Decision time as public backs third runway
A decision on whether to go ahead with the most expensive infrastructure project in Hong Kong's history will be made by the current government before the city's next chief executive is chosen in March.
Secretary for Transport and Housing Eva Cheng said there was overwhelming public support for building a HK$136.2 billion third runway at the airport on Lantau, with 73 per cent of nearly 24,000 respondents backing the idea in a government-commissioned survey. Nearly four-fifths of them called for a fast decision, and Cheng agreed.
'It could take 18 months or even 24 months for an environmental impact assessment ... meanwhile there are other important tasks like feasibility and funding studies. We now take this responsible step to push things forward, and the new government can decide when to start work,' Cheng said yesterday, hours after the Airport Authority recommended it go ahead with building a third runway.
Critics earlier said the decision should be made only after a thorough environmental impact assessment. But the authorities now say such a study would cost more than HK$100 million and take months to complete. They want to make a decision before the study is finished, which means during the term of Chief Executive Donald Tsang Yam-kuen. That would mean the bulk of the work is passed to his successor.
Henry Tang Ying-yen and Leung Chun-ying - the two front runners for the top job - both said they supported the construction of an extra runway. But they also voiced concern for its possible impact on noise and marine life and said mitigation measures had to be taken to minimise damage.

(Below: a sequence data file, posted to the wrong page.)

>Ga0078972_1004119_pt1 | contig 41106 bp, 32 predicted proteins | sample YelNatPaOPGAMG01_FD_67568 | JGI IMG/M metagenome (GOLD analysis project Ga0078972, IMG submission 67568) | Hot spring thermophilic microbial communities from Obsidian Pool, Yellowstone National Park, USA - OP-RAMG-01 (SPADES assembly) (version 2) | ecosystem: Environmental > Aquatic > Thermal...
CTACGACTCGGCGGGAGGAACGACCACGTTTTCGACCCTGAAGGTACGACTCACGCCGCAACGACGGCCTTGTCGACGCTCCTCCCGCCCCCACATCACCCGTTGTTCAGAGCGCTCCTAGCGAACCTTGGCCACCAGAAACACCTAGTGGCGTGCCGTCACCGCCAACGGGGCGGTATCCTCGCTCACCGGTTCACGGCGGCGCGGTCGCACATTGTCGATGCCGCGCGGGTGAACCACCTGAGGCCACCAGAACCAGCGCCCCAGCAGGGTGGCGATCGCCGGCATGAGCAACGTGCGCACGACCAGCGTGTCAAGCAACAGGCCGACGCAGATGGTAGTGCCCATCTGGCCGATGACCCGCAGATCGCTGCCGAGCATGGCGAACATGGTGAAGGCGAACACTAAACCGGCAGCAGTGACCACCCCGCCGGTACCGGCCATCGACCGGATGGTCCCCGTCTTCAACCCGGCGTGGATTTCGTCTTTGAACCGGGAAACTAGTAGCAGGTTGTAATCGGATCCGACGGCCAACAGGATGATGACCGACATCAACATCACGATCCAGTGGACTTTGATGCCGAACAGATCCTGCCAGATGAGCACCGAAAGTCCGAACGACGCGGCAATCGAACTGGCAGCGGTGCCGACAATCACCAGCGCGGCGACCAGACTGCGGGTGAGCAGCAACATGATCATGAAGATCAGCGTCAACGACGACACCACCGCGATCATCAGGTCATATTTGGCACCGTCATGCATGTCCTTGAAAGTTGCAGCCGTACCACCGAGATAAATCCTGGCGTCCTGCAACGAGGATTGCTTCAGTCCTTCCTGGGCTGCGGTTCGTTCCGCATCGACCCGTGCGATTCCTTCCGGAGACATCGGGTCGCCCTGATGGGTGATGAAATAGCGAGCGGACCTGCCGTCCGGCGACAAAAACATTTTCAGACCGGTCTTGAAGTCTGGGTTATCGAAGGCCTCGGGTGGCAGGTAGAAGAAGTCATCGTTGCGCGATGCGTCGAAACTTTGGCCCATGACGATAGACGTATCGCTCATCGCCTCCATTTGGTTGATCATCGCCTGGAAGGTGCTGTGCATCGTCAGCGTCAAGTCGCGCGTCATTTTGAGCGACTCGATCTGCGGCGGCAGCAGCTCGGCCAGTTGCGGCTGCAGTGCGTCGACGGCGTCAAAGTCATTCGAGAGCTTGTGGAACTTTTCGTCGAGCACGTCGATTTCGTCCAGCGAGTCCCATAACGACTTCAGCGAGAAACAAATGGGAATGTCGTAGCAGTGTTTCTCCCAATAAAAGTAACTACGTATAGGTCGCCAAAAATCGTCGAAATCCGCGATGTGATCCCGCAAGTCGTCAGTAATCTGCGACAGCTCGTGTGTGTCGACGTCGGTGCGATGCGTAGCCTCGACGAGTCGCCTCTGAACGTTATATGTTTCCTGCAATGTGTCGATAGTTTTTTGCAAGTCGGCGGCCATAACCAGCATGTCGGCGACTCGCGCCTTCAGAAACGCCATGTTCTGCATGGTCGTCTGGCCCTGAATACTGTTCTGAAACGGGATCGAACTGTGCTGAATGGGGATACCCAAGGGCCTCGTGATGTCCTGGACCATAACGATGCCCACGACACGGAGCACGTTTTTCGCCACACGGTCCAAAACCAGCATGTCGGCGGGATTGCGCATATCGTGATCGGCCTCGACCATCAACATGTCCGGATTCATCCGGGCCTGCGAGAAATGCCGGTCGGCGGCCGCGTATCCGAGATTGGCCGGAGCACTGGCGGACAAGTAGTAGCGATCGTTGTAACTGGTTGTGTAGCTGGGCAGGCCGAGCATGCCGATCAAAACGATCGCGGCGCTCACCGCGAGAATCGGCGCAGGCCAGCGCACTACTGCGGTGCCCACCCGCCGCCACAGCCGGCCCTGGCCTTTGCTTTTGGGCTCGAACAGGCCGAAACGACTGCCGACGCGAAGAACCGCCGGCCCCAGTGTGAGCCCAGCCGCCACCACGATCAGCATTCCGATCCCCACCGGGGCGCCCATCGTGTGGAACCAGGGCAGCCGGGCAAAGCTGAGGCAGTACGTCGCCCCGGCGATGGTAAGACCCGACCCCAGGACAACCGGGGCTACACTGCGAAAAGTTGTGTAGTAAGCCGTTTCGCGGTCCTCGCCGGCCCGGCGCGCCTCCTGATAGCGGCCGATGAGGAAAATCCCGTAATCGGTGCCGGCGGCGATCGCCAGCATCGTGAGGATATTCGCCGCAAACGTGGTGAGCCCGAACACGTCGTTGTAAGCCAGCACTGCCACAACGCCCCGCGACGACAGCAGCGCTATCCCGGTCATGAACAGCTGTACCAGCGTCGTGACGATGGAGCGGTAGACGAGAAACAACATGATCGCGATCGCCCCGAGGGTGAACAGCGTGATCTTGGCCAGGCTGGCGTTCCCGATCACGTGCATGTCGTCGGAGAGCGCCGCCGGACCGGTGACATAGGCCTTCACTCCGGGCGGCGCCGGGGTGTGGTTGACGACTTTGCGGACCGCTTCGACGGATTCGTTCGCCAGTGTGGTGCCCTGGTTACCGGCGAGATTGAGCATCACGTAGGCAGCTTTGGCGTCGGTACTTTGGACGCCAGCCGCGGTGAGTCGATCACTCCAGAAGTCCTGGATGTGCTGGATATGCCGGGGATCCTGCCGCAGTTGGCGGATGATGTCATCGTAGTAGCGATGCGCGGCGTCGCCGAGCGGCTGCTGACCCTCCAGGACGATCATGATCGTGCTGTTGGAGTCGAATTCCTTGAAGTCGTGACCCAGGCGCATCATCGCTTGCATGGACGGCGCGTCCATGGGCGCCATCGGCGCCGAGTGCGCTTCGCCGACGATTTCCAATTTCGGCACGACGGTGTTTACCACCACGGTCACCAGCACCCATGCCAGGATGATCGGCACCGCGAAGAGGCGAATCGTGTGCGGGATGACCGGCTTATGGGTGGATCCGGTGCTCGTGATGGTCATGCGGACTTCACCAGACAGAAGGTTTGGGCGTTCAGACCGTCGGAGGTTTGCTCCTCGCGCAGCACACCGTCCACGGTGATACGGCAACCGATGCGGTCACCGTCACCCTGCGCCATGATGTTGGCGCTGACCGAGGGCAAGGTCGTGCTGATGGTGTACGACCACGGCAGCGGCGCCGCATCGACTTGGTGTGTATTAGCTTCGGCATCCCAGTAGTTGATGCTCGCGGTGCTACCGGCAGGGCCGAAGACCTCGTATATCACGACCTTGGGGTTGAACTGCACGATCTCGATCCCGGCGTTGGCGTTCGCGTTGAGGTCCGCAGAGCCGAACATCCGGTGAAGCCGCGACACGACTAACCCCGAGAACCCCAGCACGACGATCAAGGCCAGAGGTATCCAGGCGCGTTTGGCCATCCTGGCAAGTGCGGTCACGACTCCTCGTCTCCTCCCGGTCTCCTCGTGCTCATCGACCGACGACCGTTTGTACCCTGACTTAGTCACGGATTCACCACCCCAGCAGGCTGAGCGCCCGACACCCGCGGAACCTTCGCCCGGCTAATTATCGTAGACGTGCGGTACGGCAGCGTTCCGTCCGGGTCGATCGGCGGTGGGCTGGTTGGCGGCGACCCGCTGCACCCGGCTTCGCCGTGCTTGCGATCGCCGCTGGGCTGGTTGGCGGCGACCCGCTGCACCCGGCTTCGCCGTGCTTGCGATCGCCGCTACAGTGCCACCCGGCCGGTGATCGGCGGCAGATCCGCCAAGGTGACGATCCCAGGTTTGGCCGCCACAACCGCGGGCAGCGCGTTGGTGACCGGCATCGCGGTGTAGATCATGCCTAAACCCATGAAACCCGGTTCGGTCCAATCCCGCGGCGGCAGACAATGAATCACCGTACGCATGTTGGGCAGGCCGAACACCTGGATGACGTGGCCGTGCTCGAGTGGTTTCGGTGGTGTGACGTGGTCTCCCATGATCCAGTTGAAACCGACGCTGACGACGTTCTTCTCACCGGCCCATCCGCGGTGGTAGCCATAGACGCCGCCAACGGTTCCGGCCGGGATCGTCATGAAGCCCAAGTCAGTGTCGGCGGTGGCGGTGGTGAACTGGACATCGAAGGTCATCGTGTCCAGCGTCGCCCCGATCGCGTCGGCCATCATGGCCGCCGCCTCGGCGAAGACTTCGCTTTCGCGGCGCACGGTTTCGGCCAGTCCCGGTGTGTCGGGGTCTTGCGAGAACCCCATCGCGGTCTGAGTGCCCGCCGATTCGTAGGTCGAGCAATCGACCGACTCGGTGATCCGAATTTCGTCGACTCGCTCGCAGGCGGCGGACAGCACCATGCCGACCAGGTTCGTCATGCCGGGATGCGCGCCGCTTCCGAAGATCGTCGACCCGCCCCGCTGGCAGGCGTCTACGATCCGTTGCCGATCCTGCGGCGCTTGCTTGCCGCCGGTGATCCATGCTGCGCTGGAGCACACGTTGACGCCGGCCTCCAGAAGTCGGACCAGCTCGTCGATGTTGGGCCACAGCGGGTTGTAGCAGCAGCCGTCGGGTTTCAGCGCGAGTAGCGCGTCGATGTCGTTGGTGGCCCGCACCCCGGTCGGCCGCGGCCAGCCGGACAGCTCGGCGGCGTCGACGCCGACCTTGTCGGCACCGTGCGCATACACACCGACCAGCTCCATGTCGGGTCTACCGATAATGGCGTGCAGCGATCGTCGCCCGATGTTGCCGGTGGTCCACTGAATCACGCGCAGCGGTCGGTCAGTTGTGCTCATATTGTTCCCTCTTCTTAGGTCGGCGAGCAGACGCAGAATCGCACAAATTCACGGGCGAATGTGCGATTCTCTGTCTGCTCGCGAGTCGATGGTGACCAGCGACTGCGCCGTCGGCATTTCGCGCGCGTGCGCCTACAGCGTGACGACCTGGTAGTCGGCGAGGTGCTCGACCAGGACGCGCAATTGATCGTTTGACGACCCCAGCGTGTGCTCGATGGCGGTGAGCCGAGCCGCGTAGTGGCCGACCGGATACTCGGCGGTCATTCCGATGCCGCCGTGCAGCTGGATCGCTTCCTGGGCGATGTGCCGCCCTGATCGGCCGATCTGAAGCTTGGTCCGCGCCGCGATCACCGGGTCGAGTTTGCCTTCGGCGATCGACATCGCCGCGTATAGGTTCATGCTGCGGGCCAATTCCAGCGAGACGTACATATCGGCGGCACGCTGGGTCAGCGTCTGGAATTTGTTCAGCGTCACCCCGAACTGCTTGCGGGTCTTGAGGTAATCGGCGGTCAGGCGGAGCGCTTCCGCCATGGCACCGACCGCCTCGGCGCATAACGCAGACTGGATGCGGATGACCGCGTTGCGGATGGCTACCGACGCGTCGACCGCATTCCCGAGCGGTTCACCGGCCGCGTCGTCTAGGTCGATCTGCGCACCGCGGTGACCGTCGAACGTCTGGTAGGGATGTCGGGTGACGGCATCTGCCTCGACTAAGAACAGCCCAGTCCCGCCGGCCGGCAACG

Whoever takes office next year could still pull the plug on the project by rejecting a request to fund it. The new Executive Council and Legislative Council could also withhold funding if they were dissatisfied with the environmental assessment or the runway's design.
Green groups such as the WWF said any decision made in the next month would not be based on sufficient grounds. 'The Australian government has brought in a carbon tax and Europe has ruled in favour of a scheme requiring airlines to buy carbon credits, so adjustments are needed as demand may no longer be the same,' said William Yu of WWF.
But Airport Authority chief executive Stanley Hui Hon-chung said the impact of new carbon emission rules on demand for flights in Hong Kong would be minimal because routes to and from Europe and Australia accounted for only a portion of the city's flights. And even if airlines passed on extra costs it would not make a big difference to fares, he said.
The authority says the third runway will bring HK$912 billion in economic benefits in the 50 years to 2061, and that it is essential to cope with growth in air passengers and cargo, which are expected to double from the present levels in the years to 2030.